Two teachers approached me to tell me how inspired they were by the film, particularly because they were finding it harder and harder to teach creatively in the current atmosphere. One told me tearfully how last year the principal of her school told her "You don't need art to get into college, so drop it from your curriculum." All her years of training at the Exploratorium were going to waste as she can no longer conduct project-based science. I want so to help teachers like that get back to doing what they know is right for kids.

So: the bear went over the mountain, and what do you think he saw? You guessed it.

Tuesday, January 25, 2011

back with those frequently asked questions

We just finished a long interview with a reporter from the Marin Independent Journal in anticipation of this Thursday's premiere of AUGUST TO JUNE at the Rafael Theater. He asked many good questions. I think we did a pretty good job of answering them, too! There are a couple of themes that come up just about every time: "If you don't use standardized tests to evaluate progress, how do you know that your students are learning?" and "Could what you show happen in other settings?"

To the first we answer that there are many excellent ways to assess student learning that don't involve high stakes standardized tests. Hopefully watching AUGUST TO JUNE a viewer will see that when teaching is individualized the teacher can constantly evaluate whether the child is gaining understanding.

One of the benefits of the research I did as we edited the film was being able to create a resource page for teachers and parents. Those resources often lead to sites that have developed effective assessment tools. Some help a teacher hone his or her skills of observation so she/he can note progress and make informed judgments about what areas to address next with a given child. Others allow parents and "outsiders" to understand what a child has accomplished.

Of course the film is meant to challenge the narrowing that high stakes testing has engendered. There is no question that many teachers now teach to the test, perhaps because they have been convinced it is positive for students, but often because they have been sternly told that their employment depends on sticking to the program whether they see it as benefiting their students or not.

To the second question we respond that public schools where a broad and meaningful education is both the goal and the reality exist in a wide range of communities across the US, such as the ones we show at the end of the film. While I was amazed at the similarities I found, there were also many differences. I want to compare it to friendships. Some are loud, full of joking around, others hardly involve words. The thing that counts is that the two people gain beyond measure from each others company. I say several times in the film that there is no one right way to teach, and the schools we highlight reflect that. People looking for meaningful education are not asked to emulate our techniques, or our philosophy. They are asked to find their own ways to engage not only a child's intellect, but to respectfully help him grow socially, emotionally and creatively. In one case it will be a quiet orderly classroom, in another a bustling one, and there are as many different ways as there are creative teachers!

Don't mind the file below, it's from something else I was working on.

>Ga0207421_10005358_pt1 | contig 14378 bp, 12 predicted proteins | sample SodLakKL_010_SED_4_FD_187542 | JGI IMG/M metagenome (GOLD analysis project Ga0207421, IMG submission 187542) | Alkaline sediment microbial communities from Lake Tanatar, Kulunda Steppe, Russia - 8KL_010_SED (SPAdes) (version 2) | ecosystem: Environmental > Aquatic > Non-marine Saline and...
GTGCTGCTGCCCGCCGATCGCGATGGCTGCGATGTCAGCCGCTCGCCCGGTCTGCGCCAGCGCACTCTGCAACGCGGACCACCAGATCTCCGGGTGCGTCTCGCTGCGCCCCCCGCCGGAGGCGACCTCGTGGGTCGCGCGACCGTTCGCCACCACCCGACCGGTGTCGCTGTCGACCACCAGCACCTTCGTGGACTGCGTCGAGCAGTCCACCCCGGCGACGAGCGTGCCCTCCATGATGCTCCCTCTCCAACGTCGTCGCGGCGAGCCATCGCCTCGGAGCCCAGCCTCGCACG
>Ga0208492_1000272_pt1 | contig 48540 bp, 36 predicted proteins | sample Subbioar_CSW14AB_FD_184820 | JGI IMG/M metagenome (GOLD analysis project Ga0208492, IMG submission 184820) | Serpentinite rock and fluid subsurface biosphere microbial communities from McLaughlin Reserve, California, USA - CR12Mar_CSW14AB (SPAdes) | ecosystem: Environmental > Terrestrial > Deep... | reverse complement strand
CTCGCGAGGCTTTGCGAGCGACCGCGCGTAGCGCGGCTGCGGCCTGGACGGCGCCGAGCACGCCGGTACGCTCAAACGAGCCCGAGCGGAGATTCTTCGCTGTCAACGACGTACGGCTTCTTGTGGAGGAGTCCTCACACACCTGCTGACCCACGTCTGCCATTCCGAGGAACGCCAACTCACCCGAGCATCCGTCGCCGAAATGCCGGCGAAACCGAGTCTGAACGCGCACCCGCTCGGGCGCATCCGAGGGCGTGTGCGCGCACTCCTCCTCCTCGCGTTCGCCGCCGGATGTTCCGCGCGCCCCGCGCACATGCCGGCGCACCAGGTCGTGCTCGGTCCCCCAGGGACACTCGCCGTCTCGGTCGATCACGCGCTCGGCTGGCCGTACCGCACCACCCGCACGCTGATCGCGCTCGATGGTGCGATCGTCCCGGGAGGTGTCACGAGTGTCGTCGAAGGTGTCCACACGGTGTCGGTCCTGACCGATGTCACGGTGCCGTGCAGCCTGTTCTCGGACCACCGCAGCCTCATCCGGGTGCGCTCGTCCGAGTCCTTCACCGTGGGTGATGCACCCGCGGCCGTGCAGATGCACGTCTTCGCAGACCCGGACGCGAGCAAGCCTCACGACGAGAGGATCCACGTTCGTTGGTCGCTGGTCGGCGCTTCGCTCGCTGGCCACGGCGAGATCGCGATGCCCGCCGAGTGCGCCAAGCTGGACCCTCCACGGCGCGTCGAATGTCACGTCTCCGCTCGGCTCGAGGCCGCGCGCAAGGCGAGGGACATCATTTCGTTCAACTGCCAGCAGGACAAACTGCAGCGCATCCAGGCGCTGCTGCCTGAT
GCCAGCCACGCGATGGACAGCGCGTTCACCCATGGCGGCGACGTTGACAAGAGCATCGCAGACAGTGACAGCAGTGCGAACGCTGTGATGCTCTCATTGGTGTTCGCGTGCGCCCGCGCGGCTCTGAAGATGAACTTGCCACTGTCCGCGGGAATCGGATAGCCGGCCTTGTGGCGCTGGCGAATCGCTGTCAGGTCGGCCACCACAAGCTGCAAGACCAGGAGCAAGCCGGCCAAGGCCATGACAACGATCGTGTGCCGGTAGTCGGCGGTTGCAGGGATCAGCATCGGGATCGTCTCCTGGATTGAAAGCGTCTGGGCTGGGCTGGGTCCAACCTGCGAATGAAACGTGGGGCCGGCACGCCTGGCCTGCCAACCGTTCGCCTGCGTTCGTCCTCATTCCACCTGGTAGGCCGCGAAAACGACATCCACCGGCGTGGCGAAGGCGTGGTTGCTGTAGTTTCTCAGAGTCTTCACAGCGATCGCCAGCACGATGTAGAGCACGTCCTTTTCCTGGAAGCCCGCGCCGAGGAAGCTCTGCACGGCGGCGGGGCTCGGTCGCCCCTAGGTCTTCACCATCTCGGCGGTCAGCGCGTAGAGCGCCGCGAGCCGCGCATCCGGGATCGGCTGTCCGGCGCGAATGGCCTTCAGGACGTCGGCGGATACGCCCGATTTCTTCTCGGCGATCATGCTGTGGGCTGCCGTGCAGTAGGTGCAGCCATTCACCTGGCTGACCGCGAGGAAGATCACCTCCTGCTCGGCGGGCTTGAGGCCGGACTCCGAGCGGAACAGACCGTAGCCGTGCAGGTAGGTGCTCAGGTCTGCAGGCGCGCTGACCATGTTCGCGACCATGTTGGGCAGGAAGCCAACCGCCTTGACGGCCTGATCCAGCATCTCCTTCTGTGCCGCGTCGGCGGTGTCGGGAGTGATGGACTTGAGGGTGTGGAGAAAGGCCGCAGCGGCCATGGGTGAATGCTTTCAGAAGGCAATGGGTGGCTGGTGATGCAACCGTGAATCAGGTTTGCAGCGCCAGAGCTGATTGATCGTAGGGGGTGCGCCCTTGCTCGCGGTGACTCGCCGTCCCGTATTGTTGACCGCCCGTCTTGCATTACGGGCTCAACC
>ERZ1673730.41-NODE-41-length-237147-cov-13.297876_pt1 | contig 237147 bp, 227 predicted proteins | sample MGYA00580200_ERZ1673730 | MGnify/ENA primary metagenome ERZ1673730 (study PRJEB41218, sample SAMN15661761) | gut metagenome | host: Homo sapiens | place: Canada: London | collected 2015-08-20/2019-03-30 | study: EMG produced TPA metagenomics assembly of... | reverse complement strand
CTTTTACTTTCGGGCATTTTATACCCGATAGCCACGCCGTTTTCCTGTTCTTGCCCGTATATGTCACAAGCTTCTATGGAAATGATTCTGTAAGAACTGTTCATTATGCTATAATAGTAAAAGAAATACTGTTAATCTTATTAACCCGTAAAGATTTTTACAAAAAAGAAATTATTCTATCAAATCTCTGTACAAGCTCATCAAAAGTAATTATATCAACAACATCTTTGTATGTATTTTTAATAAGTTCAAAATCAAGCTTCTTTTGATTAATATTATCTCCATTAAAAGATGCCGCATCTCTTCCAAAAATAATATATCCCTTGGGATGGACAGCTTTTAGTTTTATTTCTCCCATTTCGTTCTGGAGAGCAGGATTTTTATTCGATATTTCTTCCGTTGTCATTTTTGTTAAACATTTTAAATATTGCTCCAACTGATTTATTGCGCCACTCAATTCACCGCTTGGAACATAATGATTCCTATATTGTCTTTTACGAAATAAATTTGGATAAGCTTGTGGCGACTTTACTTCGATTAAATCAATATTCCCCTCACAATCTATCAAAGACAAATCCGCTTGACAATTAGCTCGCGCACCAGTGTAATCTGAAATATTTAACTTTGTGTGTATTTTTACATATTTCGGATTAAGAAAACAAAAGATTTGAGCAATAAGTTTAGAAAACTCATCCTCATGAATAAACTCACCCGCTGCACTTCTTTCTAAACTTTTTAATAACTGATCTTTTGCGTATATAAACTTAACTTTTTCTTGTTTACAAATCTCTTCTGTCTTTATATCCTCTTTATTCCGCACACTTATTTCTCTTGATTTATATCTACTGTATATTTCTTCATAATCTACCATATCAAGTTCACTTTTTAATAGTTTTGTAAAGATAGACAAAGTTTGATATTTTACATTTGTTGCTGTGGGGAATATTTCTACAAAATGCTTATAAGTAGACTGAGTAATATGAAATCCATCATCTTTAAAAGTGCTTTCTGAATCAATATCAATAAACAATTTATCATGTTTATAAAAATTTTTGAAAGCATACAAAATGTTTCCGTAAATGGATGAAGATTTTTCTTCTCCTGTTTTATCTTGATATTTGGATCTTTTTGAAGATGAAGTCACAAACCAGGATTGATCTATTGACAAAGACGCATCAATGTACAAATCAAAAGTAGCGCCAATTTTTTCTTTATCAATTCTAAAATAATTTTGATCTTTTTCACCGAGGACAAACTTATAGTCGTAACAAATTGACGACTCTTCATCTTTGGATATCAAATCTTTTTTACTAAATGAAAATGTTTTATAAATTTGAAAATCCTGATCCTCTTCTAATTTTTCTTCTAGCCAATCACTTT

Our point in showing a public school going a different direction is to raise the question: Have you considered what goals you have for your students and our society beyond test scores? Is what is happening in your child's classroom meeting those goals? If not, what are the ways that fit your community to change that? If parents and teachers unite to demand those changes, they will get them.

Wednesday, January 12, 2011

Reaching out

We will be at the Rafael Theater in San Rafael California in two weeks for the World Premiere. World Premiere sounds a bit grandiose, but it will be a milestone in any case, and a treat to see the film on the big screen. Of course there are all sorts of new things to learn in this process.

For one, I have a very awkward system for notifying people, and I need to find a way to make it more fluid. If I just want to notify Facebook people who live near where the film is being viewed, I have to go through my entire "friend" list and remember who lives where, or go to their page to find out. That may change as Facebook is coming up with a new format, but I think it will still require me becoming more organized. It is even worse with people who I contact through emails. Any suggestions about simple ways to sort my email lists are welcome!

Then there is publicity material. I went through one round of this as we submitted to festivals, but print media is different. We spent hours this week looking for better quality photos that would print well in a newspaper. Reuben Raffael came to our aide once more with a wonderful poster, but then I realized I had given him the wrong dimensions for the theater's big poster, so Tom and I put to use all the mentoring both Reuben and our son Jesse had provided and (in many times the amount of time it would have taken either of them) we re-sized it! We are biting into our publicity budget, and not at all sure how much of anything we should purchase at this point, so are probably underestimating some things and overestimating others!

We have now conducted four formal phone interviews. They have not gotten easier yet! After each one we have a reflection time on what we said and what we might have said, but in the heat of the moment I tend to get very worked up and wordy about the false promise of assessing growth through standardized testing. Passion is supposed to be good--not so much proselytizing.

I got some important practice standing in front of audiences at the Lark Theater for the Q&A after screenings of Race To Nowhere, but I am still nervous about the Q&A at the Rafael. One reassuring thing is that I imagine it will be led by one of two people I have been working with through the California Film Institute, and they are both very sympathetic people to talk to. Can't make up my mind if it will be easier or harder having many friends in the audience.

I know it is a good thing that nothing is standing still while we prepare for this, but it surely is a balancing act that is unlikely to slow down for a while. I'm glad we took time off for the holidays! Guess I better go back to mailing invitations, and maybe rework the poster into a postcard? What have I forgotten??

To reserve tickets for the Rafael screening, January 27 at 7pm go to